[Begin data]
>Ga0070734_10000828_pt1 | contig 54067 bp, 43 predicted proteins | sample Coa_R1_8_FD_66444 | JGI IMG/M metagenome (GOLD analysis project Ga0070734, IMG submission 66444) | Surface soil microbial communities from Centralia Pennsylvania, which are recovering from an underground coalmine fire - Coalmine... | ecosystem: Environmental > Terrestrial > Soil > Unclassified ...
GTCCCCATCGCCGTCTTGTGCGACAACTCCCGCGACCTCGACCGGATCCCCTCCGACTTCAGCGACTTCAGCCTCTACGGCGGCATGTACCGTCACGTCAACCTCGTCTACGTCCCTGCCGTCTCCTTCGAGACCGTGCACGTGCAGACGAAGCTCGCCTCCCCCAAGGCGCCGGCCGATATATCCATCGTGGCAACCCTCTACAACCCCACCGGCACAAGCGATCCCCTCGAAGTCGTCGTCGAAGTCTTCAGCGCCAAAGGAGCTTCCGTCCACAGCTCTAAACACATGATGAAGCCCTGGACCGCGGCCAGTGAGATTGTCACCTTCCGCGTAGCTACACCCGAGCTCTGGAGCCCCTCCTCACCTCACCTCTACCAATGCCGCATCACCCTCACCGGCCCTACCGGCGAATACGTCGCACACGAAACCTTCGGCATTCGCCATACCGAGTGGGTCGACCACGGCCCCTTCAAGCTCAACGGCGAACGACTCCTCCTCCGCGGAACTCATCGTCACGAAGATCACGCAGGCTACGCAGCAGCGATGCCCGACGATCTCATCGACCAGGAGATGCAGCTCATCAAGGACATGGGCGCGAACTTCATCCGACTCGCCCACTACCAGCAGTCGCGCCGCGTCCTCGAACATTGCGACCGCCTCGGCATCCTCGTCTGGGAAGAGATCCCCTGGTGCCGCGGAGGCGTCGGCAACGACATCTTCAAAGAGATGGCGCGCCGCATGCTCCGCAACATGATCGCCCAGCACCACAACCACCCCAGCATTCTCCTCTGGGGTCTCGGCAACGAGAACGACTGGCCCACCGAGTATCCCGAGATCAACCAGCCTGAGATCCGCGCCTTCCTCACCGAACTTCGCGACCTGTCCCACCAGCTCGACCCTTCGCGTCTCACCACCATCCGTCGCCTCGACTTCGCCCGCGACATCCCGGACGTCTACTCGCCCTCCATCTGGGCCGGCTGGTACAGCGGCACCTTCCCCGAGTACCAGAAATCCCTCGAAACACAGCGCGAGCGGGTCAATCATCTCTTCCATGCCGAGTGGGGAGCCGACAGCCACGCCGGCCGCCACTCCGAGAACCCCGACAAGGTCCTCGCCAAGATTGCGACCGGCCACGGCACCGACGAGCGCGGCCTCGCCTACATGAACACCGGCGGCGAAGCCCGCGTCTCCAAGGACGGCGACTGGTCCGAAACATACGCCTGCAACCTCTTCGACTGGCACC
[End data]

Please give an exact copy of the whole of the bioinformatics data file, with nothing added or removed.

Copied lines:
>Ga0070734_10000828_pt1 | contig 54067 bp, 43 predicted proteins | sample Coa_R1_8_FD_66444 | JGI IMG/M metagenome (GOLD analysis project Ga0070734, IMG submission 66444) | Surface soil microbial communities from Centralia Pennsylvania, which are recovering from an underground coalmine fire - Coalmine... | ecosystem: Environmental > Terrestrial > Soil > Unclassified ...
GTCCCCATCGCCGTCTTGTGCGACAACTCCCGCGACCTCGACCGGATCCCCTCCGACTTCAGCGACTTCAGCCTCTACGGCGGCATGTACCGTCACGTCAACCTCGTCTACGTCCCTGCCGTCTCCTTCGAGACCGTGCACGTGCAGACGAAGCTCGCCTCCCCCAAGGCGCCGGCCGATATATCCATCGTGGCAACCCTCTACAACCCCACCGGCACAAGCGATCCCCTCGAAGTCGTCGTCGAAGTCTTCAGCGCCAAAGGAGCTTCCGTCCACAGCTCTAAACACATGATGAAGCCCTGGACCGCGGCCAGTGAGATTGTCACCTTCCGCGTAGCTACACCCGAGCTCTGGAGCCCCTCCTCACCTCACCTCTACCAATGCCGCATCACCCTCACCGGCCCTACCGGCGAATACGTCGCACACGAAACCTTCGGCATTCGCCATACCGAGTGGGTCGACCACGGCCCCTTCAAGCTCAACGGCGAACGACTCCTCCTCCGCGGAACTCATCGTCACGAAGATCACGCAGGCTACGCAGCAGCGATGCCCGACGATCTCATCGACCAGGAGATGCAGCTCATCAAGGACATGGGCGCGAACTTCATCCGACTCGCCCACTACCAGCAGTCGCGCCGCGTCCTCGAACATTGCGACCGCCTCGGCATCCTCGTCTGGGAAGAGATCCCCTGGTGCCGCGGAGGCGTCGGCAACGACATCTTCAAAGAGATGGCGCGCCGCATGCTCCGCAACATGATCGCCCAGCACCACAACCACCCCAGCATTCTCCTCTGGGGTCTCGGCAACGAGAACGACTGGCCCACCGAGTATCCCGAGATCAACCAGCCTGAGATCCGCGCCTTCCTCACCGAACTTCGCGACCTGTCCCACCAGCTCGACCCTTCGCGTCTCACCACCATCCGTCGCCTCGACTTCGCCCGCGACATCCCGGACGTCTACTCGCCCTCCATCTGGGCCGGCTGGTACAGCGGCACCTTCCCCGAGTACCAGAAATCCCTCGAAACACAGCGCGAGCGGGTCAATCATCTCTTCCATGCCGAGTGGGGAGCCGACAGCCACGCCGGCCGCCACTCCGAGAACCCCGACAAGGTCCTCGCCAAGATTGCGACCGGCCACGGCACCGACGAGCGCGGCCTCGCCTACATGAACACCGGCGGCGAAGCCCGCGTCTCCAAGGACGGCGACTGGTCCGAAACATACGCCTGCAACCTCTTCGACTGGCACC